Kennth Griffin, the founder of a $3 billion hedge fund, tells VandeHei and Allen that “the critical problem is entitlement reform.” He doesn’t mention income inequality, oddly. The reporters go on to write:
Nearly every lawmaker and staffer will tell you privately that they know the Social Security retirement age needs to go up, the rate of growth of benefits needs to be slowed on a sliding scale that protects the poor, the cap on income subjected to the tax that finances the program needs to rise and the rich should get smaller or no payout from the program.
The meme continues to roll through the media. When Simpson gave a speech in New York to a group called The Common Good, CNNMoney gave a rundown of what he said, beckoning readers with this alarmist headline “Alan Simpson paints dire market outlook.”
Sometimes the meme takes the form of getting the pols on board with need for a quick fix. An editorial in USA Today challenged the Democrats to be brave and cut entitlements. “How exactly do Democrats expect Republicans to bend on their destructive refusal to raise taxes if Democrats won’t bend on their destructive refusal to trim unsustainable benefit programs,” the editorial argued. Even the reliably moderate Eleanor Clift seemed to be on board, writing in The Daily Beast that the president faces a daunting challenge “to convince liberal groups that they too will have to yield.”
In recent weeks, pushback against the urgency to fix the deficit and cut entitlements has come from the AARP, an organization of some 35 million seniors. Through TV ads, the group is challenging the wisdom of raising the Medicare eligibility age and changing the COLA formula for Social Security benefits, while arguing that Social Security should be omitted from a “last minute budget deal.” The Washington Post attacked AARP’s credibility a year ago, in an editorial
and did so again last week in a news story that quoted—or misquoted—a leading Medicare expert, leaving an incorrect impression about Medicare cuts.
Post reporter Jerry Markon, whose beat is political accountability, penned a piece that looked at AARP’s business interests, notably selling Medigap insurance. The media have examined AARP’s businesses before during periods when some lawmakers feared the organization would block their bills, so Markon’s piece hardly broke new ground. He was trying to make the case that any changes in Medigap policies—which people buy to cover Medicare’s benefit holes—that shift more costs to seniors would lower premiums because they wouldn’t have to cover as much. That in turn, he reasoned, would lower AARP’s revenue.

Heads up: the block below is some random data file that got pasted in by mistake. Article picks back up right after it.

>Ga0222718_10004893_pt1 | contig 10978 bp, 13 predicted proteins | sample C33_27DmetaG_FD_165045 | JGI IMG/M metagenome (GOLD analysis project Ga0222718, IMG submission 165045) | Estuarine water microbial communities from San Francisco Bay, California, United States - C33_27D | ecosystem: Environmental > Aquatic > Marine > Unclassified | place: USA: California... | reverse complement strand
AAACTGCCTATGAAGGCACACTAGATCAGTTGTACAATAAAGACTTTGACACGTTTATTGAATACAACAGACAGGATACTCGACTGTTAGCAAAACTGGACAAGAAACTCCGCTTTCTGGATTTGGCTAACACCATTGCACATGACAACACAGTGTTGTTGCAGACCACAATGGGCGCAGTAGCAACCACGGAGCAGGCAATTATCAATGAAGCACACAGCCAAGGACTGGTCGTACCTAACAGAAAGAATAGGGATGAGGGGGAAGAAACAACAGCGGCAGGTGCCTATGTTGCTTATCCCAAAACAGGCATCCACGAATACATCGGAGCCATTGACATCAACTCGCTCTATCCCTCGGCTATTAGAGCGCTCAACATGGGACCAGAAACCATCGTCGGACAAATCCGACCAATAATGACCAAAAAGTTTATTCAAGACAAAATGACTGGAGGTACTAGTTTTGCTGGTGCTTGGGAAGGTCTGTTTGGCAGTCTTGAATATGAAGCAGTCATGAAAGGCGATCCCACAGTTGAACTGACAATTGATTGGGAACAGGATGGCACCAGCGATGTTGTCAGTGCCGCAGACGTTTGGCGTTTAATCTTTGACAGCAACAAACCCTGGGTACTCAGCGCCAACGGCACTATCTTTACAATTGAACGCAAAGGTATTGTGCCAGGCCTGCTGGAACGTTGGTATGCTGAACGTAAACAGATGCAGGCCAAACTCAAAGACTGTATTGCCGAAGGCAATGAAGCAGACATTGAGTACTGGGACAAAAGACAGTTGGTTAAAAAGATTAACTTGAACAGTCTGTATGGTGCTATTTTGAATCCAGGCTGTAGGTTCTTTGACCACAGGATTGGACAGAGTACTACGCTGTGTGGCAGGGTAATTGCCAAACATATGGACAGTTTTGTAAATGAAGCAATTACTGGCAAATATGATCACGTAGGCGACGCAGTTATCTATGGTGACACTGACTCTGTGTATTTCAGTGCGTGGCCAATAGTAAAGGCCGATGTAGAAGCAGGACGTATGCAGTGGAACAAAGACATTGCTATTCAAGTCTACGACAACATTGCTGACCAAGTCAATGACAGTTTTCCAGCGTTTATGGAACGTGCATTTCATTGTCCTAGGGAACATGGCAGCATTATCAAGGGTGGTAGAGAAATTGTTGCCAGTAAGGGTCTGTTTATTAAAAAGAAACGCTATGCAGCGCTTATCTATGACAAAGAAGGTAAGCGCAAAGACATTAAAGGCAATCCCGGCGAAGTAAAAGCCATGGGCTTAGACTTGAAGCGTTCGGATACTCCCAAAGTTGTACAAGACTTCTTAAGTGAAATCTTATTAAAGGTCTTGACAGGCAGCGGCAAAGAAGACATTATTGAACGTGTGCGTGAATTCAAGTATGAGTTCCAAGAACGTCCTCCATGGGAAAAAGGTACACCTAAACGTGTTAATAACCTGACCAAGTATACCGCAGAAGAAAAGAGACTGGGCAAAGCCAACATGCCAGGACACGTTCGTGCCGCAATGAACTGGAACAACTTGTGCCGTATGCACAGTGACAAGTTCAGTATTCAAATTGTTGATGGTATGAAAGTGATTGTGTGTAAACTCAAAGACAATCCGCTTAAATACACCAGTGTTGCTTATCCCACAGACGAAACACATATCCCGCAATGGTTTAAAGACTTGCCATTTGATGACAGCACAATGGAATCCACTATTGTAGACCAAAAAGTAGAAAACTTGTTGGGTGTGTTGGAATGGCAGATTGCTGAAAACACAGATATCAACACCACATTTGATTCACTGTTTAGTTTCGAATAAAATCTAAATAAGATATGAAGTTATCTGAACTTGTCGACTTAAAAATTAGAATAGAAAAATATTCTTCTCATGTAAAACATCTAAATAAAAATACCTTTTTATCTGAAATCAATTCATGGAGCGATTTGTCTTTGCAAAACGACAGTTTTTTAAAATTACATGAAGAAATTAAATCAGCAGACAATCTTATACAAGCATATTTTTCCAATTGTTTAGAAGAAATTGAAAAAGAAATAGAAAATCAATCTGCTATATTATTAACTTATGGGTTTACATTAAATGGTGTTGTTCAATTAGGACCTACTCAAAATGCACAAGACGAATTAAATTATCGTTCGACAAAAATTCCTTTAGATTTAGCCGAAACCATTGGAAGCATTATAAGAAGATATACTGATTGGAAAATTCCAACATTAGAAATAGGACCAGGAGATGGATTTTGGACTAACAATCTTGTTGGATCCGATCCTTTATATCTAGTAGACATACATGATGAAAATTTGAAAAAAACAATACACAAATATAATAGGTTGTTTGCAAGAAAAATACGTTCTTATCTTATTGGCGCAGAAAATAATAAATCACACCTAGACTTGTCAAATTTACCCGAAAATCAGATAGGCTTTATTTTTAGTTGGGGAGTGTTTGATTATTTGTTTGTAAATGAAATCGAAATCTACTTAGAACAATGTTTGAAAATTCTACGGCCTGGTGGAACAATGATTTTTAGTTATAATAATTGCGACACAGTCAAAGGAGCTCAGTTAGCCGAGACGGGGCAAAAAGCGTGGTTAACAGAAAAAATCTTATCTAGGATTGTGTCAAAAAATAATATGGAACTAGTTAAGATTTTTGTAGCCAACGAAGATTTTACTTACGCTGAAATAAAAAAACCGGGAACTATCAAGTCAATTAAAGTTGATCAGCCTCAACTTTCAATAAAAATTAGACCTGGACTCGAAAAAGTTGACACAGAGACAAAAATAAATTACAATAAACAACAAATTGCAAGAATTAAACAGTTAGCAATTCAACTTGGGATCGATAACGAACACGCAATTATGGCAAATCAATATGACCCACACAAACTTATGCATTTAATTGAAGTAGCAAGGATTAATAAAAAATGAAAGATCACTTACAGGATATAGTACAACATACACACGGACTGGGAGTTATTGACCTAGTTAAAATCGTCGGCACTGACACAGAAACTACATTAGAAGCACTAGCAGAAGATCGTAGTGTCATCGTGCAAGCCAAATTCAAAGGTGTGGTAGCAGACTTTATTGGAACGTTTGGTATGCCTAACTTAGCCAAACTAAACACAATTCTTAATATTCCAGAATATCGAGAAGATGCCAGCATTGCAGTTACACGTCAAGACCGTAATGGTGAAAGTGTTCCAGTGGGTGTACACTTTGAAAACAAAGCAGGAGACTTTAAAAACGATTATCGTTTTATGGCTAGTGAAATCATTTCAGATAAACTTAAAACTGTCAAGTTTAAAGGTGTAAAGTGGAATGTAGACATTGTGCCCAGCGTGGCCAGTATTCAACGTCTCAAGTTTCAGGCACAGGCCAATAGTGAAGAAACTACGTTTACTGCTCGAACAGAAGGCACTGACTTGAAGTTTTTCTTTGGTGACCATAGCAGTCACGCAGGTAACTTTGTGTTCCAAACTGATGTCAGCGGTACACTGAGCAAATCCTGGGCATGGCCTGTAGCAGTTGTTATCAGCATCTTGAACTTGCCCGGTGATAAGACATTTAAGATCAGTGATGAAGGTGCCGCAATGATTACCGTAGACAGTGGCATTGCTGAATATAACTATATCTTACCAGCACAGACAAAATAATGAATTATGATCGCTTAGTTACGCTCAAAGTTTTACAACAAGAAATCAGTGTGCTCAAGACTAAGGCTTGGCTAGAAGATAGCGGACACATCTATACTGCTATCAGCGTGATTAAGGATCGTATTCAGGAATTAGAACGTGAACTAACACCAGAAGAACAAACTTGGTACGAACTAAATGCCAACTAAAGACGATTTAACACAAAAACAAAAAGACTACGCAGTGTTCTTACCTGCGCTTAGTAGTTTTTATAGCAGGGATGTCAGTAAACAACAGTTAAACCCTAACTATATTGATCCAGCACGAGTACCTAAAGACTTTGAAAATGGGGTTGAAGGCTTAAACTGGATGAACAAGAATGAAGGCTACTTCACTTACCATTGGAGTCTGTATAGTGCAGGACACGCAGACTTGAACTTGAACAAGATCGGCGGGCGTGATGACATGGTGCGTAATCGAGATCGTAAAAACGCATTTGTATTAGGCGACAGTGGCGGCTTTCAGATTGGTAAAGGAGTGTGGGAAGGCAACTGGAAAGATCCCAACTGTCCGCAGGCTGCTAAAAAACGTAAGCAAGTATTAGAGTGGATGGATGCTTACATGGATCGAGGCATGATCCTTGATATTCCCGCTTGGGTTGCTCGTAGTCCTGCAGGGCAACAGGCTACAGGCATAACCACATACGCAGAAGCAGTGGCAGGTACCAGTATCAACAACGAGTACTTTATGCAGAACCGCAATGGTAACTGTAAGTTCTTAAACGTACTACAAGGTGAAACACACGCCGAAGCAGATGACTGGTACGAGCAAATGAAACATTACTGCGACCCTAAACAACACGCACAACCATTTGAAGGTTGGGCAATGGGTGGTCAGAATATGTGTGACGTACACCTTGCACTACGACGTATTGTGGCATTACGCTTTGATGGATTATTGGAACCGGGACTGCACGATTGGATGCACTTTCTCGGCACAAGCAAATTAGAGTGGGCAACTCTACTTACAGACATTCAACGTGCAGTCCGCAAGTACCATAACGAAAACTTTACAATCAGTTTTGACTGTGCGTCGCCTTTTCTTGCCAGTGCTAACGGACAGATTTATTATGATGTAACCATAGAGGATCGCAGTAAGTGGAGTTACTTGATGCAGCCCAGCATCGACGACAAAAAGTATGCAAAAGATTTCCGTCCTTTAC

Among the people he interviewed was Marilyn Moon, a former Medicare trustee and a longtime board member of an advocacy group, the Medicare Rights Center, who once worked at the AARP. The Post quoted her saying: “Any way you look at changes in Medigap that people are talking about, I think it’s good for beneficiaries, and anybody who is opposing that who claims they are looking out for beneficiaries, you have to wonder why.” But Moon says she wasn’t talking about Medigap; she was talking about changes to Medicare.
Moon told me, “He twisted my remarks about benefit improvements and equated them with proposed changes in Medigap policies.” Moon protested in an email to Markon that she shared with CJR. There are a lot of changes being proposed to Medigap that would be “very bad for beneficiaries,” she said in the email. “I deeply regret that you did not understand the distinction.”
If you are going to push a meme, maybe you should get the details right.
Dart: CBS and the Goldman Sachs solution